As a teenager I was a good girl and a dedicated student and yet sometimes my behavior puzzled my father. He loved to listen to classical music and wanted me to sit quietly and enjoy it with him. But I found it frustrating and intensely difficult to listen to music without words, without knowing what the intended meaning and story was behind the sounds.
Learning to be interested and even curious about what is here in my awareness right seems to be my life-long practice. My worried mind thinks that if it knows the who/what/why/when of the future and the past, then I’ll be relaxed and content. It’s so busy inventing new stories or retelling the old ones that I feel even more anxious because I miss what’s going on right now. I find myself living in the past and future in every part of my life: with people I care about, eating a meal, walking the dog, at my job.
I work in a hospital and have the challenge and privilege of facilitating a support group for teenagers with debilitating health problems. Recently, we did a mindfulness of sound meditation. We used the sounds around us as the focus of our meditation, trying to hear sound for what it is: pitch, tone, volume, rhythm, texture and duration. I encouraged them to let go of labeling the sound (cough, car, heater, etc.) and drop the judgements (good, bad, neutral). So they tried to hear sound for what it is – just a sound – without the judgments, labels & stories automatically attach to it.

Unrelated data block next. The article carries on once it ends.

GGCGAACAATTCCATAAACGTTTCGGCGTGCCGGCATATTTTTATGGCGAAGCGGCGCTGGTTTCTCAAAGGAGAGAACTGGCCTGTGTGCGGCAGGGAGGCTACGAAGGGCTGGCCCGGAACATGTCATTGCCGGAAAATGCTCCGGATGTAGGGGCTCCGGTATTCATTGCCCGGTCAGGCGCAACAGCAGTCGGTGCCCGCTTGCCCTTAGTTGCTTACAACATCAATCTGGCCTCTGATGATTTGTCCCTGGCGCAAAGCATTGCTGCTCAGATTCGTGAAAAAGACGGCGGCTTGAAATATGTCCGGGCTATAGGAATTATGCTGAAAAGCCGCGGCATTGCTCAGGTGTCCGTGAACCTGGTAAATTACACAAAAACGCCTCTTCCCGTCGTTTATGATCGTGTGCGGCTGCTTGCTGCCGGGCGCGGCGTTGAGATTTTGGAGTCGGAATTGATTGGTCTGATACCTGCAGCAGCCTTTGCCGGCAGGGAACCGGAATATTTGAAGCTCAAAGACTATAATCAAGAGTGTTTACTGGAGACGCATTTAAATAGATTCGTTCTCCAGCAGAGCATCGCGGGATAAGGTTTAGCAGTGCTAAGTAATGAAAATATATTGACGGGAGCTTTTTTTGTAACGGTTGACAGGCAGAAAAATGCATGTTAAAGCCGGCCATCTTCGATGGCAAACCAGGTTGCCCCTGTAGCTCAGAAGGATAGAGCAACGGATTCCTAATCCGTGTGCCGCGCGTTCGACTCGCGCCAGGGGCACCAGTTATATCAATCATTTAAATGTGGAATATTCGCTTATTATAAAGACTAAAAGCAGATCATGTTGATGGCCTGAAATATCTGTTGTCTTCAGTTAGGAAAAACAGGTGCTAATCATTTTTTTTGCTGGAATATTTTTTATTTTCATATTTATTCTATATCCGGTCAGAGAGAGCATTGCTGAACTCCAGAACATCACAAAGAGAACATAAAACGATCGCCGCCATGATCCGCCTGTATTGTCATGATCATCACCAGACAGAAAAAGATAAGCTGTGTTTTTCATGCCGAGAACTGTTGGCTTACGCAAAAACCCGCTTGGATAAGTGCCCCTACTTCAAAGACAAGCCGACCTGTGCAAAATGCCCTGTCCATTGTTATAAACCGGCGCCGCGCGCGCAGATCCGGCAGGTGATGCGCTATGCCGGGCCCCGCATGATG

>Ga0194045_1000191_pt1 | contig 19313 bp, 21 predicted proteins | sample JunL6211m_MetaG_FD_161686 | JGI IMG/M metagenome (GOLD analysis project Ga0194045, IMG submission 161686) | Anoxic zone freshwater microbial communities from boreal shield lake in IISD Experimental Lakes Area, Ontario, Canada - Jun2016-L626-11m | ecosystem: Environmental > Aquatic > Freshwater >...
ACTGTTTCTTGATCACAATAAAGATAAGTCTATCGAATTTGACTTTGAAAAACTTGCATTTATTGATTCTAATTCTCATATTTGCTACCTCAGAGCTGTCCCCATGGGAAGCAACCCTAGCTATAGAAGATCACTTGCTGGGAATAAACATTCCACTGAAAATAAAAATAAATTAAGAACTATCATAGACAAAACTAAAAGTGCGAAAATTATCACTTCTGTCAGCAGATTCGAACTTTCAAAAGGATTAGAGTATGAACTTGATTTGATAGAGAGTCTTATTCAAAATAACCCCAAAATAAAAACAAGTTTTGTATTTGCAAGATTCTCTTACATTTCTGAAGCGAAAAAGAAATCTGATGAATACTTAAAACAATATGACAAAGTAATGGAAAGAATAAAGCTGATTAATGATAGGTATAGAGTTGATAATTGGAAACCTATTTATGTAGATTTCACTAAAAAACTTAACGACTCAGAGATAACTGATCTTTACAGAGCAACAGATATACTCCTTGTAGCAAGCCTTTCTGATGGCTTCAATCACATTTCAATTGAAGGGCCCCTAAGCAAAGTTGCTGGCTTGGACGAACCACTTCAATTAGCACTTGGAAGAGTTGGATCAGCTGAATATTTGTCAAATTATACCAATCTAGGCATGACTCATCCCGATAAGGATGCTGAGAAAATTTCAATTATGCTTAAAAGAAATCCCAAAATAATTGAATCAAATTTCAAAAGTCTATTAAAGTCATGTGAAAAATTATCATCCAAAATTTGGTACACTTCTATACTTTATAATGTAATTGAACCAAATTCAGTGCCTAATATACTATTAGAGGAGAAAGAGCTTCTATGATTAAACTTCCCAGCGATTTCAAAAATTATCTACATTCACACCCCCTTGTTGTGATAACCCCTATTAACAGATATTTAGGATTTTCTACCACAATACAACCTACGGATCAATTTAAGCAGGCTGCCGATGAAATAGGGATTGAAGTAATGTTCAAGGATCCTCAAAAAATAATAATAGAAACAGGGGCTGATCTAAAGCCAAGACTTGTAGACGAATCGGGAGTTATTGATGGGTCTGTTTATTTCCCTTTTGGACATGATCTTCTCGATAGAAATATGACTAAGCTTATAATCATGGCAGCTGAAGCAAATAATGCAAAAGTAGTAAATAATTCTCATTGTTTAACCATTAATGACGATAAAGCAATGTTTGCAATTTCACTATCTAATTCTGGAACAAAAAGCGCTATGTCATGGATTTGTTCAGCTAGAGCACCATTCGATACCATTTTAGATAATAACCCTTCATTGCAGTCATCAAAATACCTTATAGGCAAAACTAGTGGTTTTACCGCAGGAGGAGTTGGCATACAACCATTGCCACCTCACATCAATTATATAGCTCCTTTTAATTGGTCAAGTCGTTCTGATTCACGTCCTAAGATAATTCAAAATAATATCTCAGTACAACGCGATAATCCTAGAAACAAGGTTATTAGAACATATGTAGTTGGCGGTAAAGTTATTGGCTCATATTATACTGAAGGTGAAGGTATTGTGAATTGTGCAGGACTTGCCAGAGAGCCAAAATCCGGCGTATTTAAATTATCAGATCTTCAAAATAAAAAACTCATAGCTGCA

Once our sound meditation ended, the group began sharing what they had noticed. One person spoke about bracing her body at the sound of the clock. “Ticking clocks are really annoying,” she told us. Another person spoke of his irritation at the talking outside the room, hadn’t they seen the “Meditation in progress” sign?
Everyone talked about how hard it was not to name and label every sound. Yet when I asked them how this experience might be relevant in their everyday life, these teenagers began to make remarkable connections for themselves.
One young woman said she frequently avoided taking her medication and having blood tests because it reminded her of “being ill”, of being a “patient”. She never just took the medication without running the “sick” story in her head. Another young man said that he avoided talking to new people about his condition because he had made up the story that “it would be embarrassing for everyone”, even though no one he had told had ever been anything but interested and kind. Now having done this sound meditation, both added that they found themselves wondering what it might be like to drop their well-rehearsed “story line” and be present with how their life is right now without judging it, the same way they had with the sounds.
As I enter my fifth decade, I can’t help but wonder how my life might have been if I had been able to drop the critical stories of not being good enough, clever enough and thin enough. All those stories kept me anxious, restless and unable to tolerate my own body. The stories kept me reaching for more food to comfort my heart and calm down my distress which in turn led to me feeling worse about myself, which triggered me eating more and then hating myself even more. It was an endless cycle of misery.
Now I keep coming back, again and again, to my intention to drop those old story lines and enjoy the present moment. Can I always do it perfectly? No, but I do it the best I can and I see the difference it is making in my life. And that’s enough.
Is the story line something that gets in the way of you living the life you might want? Is it possible for you to the let go of the labels and enjoy the moment?
Jackie Doyle, UK